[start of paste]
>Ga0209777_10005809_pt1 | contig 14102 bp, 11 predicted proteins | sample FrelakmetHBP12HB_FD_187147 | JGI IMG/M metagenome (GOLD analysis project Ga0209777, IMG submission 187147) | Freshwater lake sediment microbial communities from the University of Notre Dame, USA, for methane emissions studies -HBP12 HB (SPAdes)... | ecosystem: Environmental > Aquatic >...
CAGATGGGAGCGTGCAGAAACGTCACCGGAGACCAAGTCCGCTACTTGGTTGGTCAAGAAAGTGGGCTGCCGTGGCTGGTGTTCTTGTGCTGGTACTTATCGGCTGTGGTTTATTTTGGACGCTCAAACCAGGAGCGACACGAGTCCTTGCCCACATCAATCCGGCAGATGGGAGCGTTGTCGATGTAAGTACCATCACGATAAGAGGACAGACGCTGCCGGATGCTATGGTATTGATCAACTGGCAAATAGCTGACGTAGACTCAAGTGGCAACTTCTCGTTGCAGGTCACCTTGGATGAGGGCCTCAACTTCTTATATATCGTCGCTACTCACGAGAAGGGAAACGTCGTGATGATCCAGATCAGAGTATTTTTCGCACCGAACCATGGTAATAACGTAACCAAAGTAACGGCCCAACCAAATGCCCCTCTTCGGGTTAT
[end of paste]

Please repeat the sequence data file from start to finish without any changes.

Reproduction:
>Ga0209777_10005809_pt1 | contig 14102 bp, 11 predicted proteins | sample FrelakmetHBP12HB_FD_187147 | JGI IMG/M metagenome (GOLD analysis project Ga0209777, IMG submission 187147) | Freshwater lake sediment microbial communities from the University of Notre Dame, USA, for methane emissions studies -HBP12 HB (SPAdes)... | ecosystem: Environmental > Aquatic >...
CAGATGGGAGCGTGCAGAAACGTCACCGGAGACCAAGTCCGCTACTTGGTTGGTCAAGAAAGTGGGCTGCCGTGGCTGGTGTTCTTGTGCTGGTACTTATCGGCTGTGGTTTATTTTGGACGCTCAAACCAGGAGCGACACGAGTCCTTGCCCACATCAATCCGGCAGATGGGAGCGTTGTCGATGTAAGTACCATCACGATAAGAGGACAGACGCTGCCGGATGCTATGGTATTGATCAACTGGCAAATAGCTGACGTAGACTCAAGTGGCAACTTCTCGTTGCAGGTCACCTTGGATGAGGGCCTCAACTTCTTATATATCGTCGCTACTCACGAGAAGGGAAACGTCGTGATGATCCAGATCAGAGTATTTTTCGCACCGAACCATGGTAATAACGTAACCAAAGTAACGGCCCAACCAAATGCCCCTCTTCGGGTTAT